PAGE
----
Macbride Hall houses the Museum of Natural History, one of the largest classrooms on campus, the Macbride Auditorium, as well as several other classrooms and departmental offices. Use this page to learn more about the building and access the full directory.

Ground Floor

Ground Floor Macbride Hall

First Floor

First Floor Macbride Hall

Second Floor

Second Floor Macbride Hall

Third Floor

Third Floor Macbride Hall

Navigation, Maps, and Directory

Staff, department, classroom, Lab, Gallery, or Place Room floor; Side of Building
Auditorium (AUD) 201 2nd and 3rd Floors, Central
(access from North or South to both
main and balcony levels)
Elevator 22 All floors, South
Restrooms 17 & 20 Ground, South
Iowa Hall 121 First, Central
(access from North or South)
Mammal Hall 301 Third, South
Hageboeck Hall of Birds 302 Third, North
Museum Offices 11 Ground, North
Liz Crooks (Museum Director's Office) 10 Ground, North
Elizabeth Fouts (Museum Offices) 11 Ground, North
Carolina Kaufman (Education Office) 14 Ground, Central
Cindy Opitz (Museum Offices) 11 Ground, North
Byron Preston 9 Ground, North
Jessica Smith (Museum Offices) 11 Ground, North
CLAS Information Technology Group 38 Ground, South
Department of Anthropology and Museum Studies; Main Office 114 First, North
Beck, M. (Office) 239 Second, North
Beck, M. (Lab) 15 Ground, Central
Buch, E. 241 Second, North
Chibnik, M. 213 Second, North
Chou, C. 215 Second, North
Enloe, J.  247 Second, North
Franciscus, R. (Office) 131 First, South
Franciscus, R. (Lab) 135 First, South
Graham, L. (Office) 223 Second, North
Graham, L. (Lab) 17a Ground, Central
Hill, M. (Office) 235 Second, North
Hill, M. (Lab) 17c Ground, Central
Khandelwal, M. 225 Second, North
Kitchen, D. (Office) 129 First, North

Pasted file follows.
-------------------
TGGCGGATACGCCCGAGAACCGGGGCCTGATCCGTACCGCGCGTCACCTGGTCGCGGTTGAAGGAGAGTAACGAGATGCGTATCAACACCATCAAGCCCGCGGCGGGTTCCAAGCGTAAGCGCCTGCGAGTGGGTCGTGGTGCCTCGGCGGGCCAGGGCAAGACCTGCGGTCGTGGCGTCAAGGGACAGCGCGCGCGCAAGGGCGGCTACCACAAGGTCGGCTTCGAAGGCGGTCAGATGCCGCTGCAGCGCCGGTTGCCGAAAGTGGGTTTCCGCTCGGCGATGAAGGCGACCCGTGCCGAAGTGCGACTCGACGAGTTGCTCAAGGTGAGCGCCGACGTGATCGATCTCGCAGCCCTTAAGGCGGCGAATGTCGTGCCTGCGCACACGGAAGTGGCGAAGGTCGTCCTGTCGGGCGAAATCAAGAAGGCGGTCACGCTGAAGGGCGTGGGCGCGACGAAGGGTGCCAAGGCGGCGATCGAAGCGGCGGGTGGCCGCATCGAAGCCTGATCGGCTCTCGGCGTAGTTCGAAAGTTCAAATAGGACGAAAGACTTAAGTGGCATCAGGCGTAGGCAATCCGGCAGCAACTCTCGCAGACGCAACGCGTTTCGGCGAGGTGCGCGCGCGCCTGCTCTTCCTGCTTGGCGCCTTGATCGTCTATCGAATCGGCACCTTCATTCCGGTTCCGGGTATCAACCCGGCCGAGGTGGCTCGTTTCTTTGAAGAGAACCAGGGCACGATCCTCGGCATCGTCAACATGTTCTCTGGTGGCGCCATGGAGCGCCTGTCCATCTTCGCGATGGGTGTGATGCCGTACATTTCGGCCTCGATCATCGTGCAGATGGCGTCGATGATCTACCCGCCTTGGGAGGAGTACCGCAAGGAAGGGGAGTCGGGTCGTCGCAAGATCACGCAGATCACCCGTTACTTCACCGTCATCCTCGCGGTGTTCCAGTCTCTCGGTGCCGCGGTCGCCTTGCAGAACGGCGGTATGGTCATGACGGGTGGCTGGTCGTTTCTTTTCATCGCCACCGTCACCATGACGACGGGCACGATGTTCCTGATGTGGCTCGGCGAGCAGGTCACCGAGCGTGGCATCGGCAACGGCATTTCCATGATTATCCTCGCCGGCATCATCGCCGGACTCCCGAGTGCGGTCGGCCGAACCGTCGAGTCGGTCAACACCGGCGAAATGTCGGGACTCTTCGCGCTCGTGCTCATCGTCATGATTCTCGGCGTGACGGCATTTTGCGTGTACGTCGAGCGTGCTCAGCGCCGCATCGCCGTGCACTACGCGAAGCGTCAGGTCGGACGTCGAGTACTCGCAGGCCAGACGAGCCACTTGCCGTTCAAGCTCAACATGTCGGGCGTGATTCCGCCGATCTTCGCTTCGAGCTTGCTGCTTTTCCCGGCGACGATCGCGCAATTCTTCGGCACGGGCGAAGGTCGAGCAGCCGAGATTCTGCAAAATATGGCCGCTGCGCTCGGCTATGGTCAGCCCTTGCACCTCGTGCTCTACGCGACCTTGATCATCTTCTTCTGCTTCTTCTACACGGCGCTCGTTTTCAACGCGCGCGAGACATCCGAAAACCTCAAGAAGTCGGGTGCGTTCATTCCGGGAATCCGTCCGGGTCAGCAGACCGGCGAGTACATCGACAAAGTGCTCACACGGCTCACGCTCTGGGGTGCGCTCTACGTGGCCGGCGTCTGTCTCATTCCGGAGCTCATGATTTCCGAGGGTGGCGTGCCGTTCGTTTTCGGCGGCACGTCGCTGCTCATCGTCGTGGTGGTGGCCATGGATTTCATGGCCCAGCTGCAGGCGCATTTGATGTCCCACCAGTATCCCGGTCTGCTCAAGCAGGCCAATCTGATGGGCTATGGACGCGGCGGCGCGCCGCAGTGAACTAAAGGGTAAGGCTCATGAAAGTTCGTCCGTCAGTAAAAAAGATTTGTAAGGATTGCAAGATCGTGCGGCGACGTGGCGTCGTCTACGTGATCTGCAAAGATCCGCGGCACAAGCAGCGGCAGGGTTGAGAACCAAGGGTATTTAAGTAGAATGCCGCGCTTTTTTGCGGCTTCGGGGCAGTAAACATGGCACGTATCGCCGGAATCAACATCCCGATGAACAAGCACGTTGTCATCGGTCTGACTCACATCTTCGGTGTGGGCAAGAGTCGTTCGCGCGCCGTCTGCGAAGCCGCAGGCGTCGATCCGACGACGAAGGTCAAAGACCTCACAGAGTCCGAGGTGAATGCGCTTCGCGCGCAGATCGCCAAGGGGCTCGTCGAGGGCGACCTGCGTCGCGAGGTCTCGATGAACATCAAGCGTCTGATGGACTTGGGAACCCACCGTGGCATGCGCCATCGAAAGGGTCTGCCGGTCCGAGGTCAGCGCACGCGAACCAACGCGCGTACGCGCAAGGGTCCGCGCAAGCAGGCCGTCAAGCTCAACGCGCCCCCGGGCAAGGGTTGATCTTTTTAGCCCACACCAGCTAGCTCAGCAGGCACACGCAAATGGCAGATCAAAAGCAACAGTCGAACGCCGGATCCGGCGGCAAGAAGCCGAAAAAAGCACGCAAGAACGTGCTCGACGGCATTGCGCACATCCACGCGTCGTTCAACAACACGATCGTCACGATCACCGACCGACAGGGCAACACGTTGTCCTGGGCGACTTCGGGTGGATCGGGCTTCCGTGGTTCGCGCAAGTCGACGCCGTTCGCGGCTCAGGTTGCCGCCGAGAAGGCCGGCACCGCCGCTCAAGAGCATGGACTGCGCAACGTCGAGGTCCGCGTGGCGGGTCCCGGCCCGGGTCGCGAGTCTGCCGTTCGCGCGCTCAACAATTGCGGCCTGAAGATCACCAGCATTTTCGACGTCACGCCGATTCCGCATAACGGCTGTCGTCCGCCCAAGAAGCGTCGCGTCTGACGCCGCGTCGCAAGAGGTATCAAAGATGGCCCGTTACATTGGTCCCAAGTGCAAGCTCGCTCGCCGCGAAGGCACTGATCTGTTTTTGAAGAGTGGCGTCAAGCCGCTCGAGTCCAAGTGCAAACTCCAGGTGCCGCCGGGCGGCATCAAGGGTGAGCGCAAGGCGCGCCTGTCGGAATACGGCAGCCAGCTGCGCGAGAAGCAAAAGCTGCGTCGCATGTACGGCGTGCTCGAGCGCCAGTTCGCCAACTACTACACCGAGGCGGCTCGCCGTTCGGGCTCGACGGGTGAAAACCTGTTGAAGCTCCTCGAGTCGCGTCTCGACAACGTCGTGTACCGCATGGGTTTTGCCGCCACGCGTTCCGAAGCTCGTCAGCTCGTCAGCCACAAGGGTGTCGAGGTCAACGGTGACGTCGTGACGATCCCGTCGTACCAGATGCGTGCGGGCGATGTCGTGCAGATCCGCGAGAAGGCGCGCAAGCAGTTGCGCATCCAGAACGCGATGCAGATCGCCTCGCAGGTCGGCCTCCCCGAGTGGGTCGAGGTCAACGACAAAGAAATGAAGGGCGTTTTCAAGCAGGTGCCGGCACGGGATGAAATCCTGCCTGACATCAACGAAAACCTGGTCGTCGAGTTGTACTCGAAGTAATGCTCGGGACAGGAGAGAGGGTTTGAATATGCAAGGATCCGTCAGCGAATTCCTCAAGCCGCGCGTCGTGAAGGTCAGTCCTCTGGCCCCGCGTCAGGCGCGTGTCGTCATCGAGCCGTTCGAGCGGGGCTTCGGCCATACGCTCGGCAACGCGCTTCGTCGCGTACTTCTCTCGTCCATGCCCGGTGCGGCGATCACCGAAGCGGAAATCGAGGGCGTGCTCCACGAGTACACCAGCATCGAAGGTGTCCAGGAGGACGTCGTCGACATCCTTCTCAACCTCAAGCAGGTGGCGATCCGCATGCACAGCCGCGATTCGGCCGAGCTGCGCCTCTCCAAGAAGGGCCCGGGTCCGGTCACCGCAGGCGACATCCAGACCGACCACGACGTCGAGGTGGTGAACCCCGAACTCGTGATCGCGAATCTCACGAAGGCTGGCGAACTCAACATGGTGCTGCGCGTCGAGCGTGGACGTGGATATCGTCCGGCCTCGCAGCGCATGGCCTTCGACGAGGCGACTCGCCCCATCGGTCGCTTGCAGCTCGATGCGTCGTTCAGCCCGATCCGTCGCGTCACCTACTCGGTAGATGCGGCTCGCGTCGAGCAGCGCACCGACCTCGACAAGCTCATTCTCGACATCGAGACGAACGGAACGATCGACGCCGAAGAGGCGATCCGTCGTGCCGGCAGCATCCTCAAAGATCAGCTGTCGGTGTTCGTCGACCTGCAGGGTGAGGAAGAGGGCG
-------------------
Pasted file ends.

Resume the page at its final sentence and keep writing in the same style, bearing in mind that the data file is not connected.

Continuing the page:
Kitchen, D. (Lab) 26 Ground, South
Lillios, K. (Office) 127b First, South
Lillios, K. (Lab) 127 First, South
Powers, T. 217 Second, North
Prussing, E. (Office) 233 Second, North
Prussing, E. (Lab) 239 Second, North
Storey, G. 17b Ground, Central


Macbride Hall is a shared home to the Museum of Natural History, various classrooms including the Macbride Auditorium (AUD) and several others, as well as departmental offices for the museum, Anthropology, CLAS IT Services, and the Registrars Office for Residency.

Room numbers correspond to the floor, meaning room numbers under 100 are on the Ground Floor, 100's are on the 1st Floor, 200's on the 2nd Floor, 300's on the 3rd Floor.

Visitors may enter the building from one of several entrances including an accessible entrance on the east side of the building which leads directly to the elevator, delivering guests to all floors on the south side of the building. Find this accessible entrance just south of the main entrance, to the left of the big entryway stairs on the east side. Entrances on the north, south, and west sides of the building are split level, leading to the Ground or 1st Floors. The main entrance atop the prominent staircase on the east side of the building leads to Iowa Hall, a museum gallery. This entrance is only open during the museum's normal operating hours. Please use any other entrance to reach non-gallery spaces in the building outside of museum hours